There has been some debate, and the longer they go on the more there will be, about whether politicians can latch on to the #Occupy protests and use them for their own political gains. There are two opinions at Americablog and Reason.com that cite well thought out, polled, and researched pieces by different authors that predict different things and should inspire debate about whether it can happen at all, and if it would be good if it did.
Politicians have already started comparing the Occupy Wall Street protestors to the Tea Party, so we know that this is very much on their minds. (We also know that #OWS is on the Tea Party’s mind, but let’s save that for another day.)
First off, Lucy Steigerwald’s article at Reason.com points to some polling of the protesters done by Doug Schoen of the Wall Street Journal‘s other employer, a polling firm. Which had some inflammatory results coupled with some inflammatory writing. Nevertheless, it demonstrated that the protesters are at least trying to be politically divided by not identifying with one political party more than another. However, when polled on the issues, they came out to be oriented to the more liberal side of things and are “…a group of engaged progressives who are disillusioned with the capitalist system and have a distinct activist orientation.” Schoen then goes on to explain why it would be a political disaster for the Democrats to link up with the protesters.
I have a hard time taking this poll very seriously. It is a ridiculously small sample size of 200 people with no mention of methodology or questions asked. Not to mention, this is appearing in a column of a notably conservative newspaper. While I do not want to question ethics or suggest that there was any kind of impropriety, polls always seem to end up skewed toward the point of view of their publishers.
It seems though, that Americablog would agree with Schoen’s conclusion, at least a little bit, albeit for different reasons.
Americablog cites heavily to a Salon article written by Glenn Greenwald that really is a fantastic piece of work. Greenwald was on top of the attempts by to co-opt the #Occupy movements a few weeks ago and has since come up with and answered this question: “Can the Occupy Wall Street protests be transformed into a get-out-the-vote organ of Obama 2012 and the Democratic Party?” (Read this article. It’s good read for liberals and conservatives alike.)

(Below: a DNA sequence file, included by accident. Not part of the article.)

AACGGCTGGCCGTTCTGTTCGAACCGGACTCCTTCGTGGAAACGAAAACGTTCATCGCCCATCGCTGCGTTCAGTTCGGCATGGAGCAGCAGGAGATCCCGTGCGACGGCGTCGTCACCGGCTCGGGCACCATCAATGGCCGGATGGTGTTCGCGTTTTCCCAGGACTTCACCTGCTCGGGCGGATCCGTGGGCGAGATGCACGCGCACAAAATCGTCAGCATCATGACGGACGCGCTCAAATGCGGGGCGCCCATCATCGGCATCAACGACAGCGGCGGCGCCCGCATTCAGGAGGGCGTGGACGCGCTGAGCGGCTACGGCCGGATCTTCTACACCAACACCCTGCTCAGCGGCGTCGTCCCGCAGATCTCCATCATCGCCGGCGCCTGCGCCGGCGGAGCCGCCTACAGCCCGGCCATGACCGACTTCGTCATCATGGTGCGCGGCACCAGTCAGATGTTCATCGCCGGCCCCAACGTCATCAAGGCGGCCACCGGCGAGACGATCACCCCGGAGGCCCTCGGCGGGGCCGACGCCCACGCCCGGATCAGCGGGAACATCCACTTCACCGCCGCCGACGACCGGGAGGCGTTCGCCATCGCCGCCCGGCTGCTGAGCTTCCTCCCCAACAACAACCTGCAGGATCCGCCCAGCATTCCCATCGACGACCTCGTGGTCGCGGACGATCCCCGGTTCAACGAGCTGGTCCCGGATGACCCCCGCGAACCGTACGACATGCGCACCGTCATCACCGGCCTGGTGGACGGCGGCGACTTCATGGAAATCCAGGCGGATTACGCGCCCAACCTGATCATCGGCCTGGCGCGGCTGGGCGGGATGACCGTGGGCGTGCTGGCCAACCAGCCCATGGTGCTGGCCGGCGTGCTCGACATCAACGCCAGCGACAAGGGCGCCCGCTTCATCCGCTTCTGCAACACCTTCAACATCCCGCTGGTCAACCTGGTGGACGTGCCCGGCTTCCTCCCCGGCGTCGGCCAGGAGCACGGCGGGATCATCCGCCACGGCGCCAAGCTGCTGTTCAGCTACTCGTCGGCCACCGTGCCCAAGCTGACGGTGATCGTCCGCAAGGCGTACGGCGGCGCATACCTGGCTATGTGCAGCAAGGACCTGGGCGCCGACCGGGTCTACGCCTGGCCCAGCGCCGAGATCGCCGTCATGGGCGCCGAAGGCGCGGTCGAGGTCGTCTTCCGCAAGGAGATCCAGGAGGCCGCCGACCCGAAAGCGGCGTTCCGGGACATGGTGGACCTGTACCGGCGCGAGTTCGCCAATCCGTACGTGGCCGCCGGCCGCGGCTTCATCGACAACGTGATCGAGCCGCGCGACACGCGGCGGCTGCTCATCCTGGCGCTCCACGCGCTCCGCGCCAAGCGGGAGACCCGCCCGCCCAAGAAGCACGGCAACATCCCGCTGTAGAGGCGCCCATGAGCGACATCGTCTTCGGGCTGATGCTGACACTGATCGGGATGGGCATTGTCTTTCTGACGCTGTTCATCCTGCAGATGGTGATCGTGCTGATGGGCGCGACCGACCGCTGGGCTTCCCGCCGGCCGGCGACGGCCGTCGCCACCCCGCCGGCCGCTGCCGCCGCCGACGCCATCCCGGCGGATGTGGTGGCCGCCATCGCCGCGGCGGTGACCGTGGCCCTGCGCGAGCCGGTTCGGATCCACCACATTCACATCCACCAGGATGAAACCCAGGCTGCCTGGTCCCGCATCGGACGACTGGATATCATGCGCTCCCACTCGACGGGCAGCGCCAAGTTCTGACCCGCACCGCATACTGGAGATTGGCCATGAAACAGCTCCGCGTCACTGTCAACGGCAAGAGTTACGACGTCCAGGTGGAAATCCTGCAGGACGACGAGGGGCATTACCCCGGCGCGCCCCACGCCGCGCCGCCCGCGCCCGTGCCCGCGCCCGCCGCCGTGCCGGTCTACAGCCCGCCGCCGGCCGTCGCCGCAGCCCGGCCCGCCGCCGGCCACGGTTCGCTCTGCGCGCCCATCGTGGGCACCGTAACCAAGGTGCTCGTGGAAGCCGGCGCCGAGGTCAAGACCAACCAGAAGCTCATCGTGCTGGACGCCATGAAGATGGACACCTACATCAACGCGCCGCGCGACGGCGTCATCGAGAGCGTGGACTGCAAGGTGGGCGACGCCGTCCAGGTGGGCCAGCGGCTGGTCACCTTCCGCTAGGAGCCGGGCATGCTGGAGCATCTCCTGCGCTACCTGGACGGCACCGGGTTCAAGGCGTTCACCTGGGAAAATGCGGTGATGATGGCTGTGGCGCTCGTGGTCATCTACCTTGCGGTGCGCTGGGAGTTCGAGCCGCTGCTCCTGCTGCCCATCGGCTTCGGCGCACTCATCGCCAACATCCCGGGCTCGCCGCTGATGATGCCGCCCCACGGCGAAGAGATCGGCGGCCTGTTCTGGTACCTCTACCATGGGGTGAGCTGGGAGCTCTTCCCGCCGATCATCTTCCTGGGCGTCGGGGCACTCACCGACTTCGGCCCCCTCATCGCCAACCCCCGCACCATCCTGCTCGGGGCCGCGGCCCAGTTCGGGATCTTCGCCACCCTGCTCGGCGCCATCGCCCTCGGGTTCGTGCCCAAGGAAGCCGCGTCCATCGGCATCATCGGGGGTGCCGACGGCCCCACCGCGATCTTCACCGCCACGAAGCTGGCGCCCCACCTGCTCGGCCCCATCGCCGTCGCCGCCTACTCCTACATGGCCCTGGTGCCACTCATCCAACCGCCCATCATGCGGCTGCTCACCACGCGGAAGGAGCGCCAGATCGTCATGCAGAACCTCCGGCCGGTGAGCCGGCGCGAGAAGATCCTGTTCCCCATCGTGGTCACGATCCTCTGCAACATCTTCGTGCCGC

To be sure Greenwald answers this question in the negative. He puts forth a good deal of reasons why anyone protesting Wall Street would want to avoid voting Democrat again (his emphasis):
“Given these facts, does the Center for American Progress really believe that the protest movement named OccupyWallStreet was begun — and that people are being arrested and pepper-sprayed and ready to endure harsh winters and marching to Jamie Dimon’s house — in order to devote themselves to ensuring that these people remain in power? “
In other words, while they had the chance to put a stop to the garbage, the Democrats have become almost as complicit in fueling Wall Street and the corporate evil against which #OWS is aligned.
Certainly, there is an element of volatility here that would lead a person to believe that it is either inadvisable and/or impossible to co-opt the Occupy Wall Street protesters. I cannot help but agree with that generally. The Bush Administration was the group that pushed an economy, that many now contend was always going down, over the edge. But the Obama Administration has not done any better, and at points blatantly failed to take the reins and make for some reform.
The only thing preventing the Democrats’ attempts to co-opt the #OWS message from being a total disaster is the protesters’ lack of true centralization and a unified message or list of demands. If OWS had these things then the problem of message control would not exist. However, there is a total lack of message and no clear leader standing on a soap box able to yell a strong, “HEY!” and keep the protesters’ message on point.
What we might very well see is the continued politicization of the Occupy protests until it really does compare to the Tea Party, and then it might be too late to really seek change.
Let us hope that #OWS finds a way to guide its message so that it cannot be co-opted. If Occupy Wall Street becomes too much of Washington catchphrase the chance for change could be lost, and the protesters would have to start all over again.